The Supreme Court plans to adopt an online filing system for legal documents as soon as 2016, an important step for a body critics say has been slow to use new information technologies.
As a first step, many legal documents will be made available online as the court transitions to making electronic filings the official avenue for parties to submit documents, Chief Justice John Roberts announced in his year-end report released Wednesday night. The system would accept petitions, briefs and all other motions.
“The Court expects that electronic filing will be the official means for all parties represented by counsel, but paper filings will still be required,” he said.
Lower federal courts already use online databases to store similar information, which is made available to the public usually for a small fee. That system is also being updated, Roberts noted.
The court's year-end report, though, did not discuss the issue of allowing cameras in the courtroom, which advocates and members of Congress have pushed for for years.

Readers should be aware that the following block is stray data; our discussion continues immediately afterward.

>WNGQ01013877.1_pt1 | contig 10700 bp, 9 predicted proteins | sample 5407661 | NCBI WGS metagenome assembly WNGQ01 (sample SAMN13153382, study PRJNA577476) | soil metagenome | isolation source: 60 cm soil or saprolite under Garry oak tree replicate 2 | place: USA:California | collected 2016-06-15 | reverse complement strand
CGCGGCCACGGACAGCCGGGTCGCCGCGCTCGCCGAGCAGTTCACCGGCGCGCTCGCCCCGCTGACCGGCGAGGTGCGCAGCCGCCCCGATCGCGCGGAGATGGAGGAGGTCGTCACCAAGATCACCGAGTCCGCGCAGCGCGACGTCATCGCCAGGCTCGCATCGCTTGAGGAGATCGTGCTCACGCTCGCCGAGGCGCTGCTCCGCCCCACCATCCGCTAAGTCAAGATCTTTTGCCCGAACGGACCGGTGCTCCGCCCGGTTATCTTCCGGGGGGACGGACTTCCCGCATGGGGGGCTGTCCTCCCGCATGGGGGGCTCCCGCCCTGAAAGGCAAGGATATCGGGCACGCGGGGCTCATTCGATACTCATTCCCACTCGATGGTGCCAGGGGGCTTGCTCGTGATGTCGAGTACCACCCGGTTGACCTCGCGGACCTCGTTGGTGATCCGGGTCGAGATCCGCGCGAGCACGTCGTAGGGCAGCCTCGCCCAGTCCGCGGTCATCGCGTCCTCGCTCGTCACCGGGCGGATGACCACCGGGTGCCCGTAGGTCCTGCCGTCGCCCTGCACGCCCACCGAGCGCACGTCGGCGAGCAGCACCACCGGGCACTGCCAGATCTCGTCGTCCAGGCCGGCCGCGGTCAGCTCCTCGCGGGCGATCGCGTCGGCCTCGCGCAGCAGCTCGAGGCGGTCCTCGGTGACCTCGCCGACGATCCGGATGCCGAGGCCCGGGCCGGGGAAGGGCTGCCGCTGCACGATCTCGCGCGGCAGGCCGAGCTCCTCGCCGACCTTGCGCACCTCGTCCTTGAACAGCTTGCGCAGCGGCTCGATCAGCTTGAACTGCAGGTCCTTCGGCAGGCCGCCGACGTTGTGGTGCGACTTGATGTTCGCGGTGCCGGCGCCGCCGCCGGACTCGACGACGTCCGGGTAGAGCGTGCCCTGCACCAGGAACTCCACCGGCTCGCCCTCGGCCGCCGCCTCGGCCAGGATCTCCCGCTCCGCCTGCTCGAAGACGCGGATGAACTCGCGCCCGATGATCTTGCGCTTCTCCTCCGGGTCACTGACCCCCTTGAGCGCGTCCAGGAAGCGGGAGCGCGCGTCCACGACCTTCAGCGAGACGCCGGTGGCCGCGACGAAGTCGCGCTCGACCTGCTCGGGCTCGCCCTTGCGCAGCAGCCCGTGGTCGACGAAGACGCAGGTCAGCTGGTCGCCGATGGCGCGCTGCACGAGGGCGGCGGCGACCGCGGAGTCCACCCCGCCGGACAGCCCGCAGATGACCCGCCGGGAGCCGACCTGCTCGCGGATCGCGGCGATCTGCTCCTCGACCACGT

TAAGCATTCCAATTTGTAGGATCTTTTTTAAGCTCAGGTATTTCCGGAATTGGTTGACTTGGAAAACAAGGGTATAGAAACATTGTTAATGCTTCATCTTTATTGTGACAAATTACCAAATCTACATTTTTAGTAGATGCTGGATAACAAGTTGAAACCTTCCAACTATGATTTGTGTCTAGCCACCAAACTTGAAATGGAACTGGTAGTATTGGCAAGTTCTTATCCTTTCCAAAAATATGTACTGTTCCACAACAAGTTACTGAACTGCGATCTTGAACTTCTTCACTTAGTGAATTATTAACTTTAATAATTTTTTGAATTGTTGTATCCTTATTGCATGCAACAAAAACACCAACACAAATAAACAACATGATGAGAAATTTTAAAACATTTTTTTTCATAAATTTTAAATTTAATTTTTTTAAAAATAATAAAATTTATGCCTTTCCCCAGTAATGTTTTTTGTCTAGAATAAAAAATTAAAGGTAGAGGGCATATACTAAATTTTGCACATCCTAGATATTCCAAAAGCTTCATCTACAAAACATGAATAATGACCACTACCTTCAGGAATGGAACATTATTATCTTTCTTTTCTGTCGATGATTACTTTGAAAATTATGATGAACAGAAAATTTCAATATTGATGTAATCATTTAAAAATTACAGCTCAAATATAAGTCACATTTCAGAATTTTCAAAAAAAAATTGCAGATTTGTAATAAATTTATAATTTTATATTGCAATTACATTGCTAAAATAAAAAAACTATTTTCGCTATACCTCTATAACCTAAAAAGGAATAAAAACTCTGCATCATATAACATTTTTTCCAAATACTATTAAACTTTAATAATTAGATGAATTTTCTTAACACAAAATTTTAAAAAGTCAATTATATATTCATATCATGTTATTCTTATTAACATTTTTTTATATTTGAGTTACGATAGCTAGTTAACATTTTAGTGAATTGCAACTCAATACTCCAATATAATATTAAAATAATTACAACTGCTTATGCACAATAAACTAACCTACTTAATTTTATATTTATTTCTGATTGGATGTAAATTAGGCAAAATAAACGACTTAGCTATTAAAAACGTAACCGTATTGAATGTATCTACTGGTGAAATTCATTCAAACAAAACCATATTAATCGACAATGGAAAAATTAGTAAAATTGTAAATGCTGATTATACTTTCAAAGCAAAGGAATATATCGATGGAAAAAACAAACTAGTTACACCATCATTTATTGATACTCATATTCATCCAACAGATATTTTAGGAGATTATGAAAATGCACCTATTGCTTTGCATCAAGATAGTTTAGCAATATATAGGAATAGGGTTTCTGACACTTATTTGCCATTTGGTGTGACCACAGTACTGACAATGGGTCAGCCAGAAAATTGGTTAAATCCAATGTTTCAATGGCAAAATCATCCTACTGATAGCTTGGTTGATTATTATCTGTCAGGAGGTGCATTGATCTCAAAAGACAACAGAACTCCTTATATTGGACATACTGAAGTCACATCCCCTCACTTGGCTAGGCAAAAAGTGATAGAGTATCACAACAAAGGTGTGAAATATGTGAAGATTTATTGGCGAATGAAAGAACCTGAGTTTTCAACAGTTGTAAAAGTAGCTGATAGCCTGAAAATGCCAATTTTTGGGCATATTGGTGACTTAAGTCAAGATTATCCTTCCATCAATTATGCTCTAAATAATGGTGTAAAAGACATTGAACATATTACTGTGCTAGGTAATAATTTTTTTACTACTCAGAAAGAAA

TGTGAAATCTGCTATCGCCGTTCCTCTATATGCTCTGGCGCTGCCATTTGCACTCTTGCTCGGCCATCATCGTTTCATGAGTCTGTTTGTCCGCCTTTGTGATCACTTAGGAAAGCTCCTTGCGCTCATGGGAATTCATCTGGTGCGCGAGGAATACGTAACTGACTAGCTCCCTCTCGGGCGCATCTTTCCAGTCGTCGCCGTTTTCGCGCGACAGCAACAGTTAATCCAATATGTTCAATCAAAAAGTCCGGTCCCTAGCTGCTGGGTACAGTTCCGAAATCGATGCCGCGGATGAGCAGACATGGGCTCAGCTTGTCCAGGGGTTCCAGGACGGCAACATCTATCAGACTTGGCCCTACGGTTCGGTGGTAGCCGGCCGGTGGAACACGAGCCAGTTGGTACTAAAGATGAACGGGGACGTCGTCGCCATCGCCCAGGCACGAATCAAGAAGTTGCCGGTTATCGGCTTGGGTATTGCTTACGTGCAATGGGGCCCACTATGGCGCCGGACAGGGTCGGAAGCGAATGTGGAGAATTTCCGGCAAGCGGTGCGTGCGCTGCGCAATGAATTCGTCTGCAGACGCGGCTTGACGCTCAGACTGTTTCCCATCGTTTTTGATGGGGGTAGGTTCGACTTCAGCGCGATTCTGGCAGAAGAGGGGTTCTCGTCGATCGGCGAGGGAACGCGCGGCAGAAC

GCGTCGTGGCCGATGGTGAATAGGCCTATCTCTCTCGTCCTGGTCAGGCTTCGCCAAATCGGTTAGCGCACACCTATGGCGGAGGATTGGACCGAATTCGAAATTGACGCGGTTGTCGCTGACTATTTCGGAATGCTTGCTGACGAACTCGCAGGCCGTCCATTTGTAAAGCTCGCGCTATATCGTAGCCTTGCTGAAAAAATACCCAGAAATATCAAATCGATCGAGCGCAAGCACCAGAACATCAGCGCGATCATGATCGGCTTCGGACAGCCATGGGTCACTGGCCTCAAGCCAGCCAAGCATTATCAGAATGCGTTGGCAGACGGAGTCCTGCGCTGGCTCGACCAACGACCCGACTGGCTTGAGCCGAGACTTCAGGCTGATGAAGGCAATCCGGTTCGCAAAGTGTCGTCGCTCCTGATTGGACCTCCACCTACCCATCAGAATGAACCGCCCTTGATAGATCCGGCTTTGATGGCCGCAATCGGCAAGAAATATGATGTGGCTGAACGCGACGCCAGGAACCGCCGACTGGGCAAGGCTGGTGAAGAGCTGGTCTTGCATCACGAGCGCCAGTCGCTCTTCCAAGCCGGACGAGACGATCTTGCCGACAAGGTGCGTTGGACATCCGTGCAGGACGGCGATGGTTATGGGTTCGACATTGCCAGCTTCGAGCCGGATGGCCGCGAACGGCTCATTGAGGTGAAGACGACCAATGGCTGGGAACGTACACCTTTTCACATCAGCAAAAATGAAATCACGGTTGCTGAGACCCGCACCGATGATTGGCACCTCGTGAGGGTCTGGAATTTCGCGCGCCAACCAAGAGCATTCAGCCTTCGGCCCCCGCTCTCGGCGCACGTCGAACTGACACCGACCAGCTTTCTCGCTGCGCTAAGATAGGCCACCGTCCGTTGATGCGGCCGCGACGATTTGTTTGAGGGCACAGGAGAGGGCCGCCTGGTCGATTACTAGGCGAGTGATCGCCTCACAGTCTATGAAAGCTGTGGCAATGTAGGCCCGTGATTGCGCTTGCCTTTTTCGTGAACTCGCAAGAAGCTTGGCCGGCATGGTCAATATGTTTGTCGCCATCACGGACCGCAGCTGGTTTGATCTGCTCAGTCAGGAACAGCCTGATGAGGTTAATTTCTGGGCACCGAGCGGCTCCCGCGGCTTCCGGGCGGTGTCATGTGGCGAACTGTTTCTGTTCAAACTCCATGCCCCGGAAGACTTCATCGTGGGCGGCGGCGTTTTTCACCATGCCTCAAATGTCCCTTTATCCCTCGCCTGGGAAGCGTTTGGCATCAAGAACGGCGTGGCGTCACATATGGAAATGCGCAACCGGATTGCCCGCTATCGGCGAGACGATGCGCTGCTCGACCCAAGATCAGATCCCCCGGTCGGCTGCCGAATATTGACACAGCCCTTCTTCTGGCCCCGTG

Roberts said the court has been purposely slow to adopt new technology or embrace the “next big thing” because of its role. He cited a number of reasons, from the appropriations and procurement process to making sure that every member of the public — and not just the “most tech savvy” — can access the records.
He also touched on the specter of court records being hacked into, noting the sensitivity of some documents.
“Courts understandably proceed cautiously in introducing new information technology systems until they have fairly considered how to keep the information contained therein secure from foreign and domestic hackers, whose motives may range from fishing for secrets to discrediting the government or impairing court operations,” he wrote.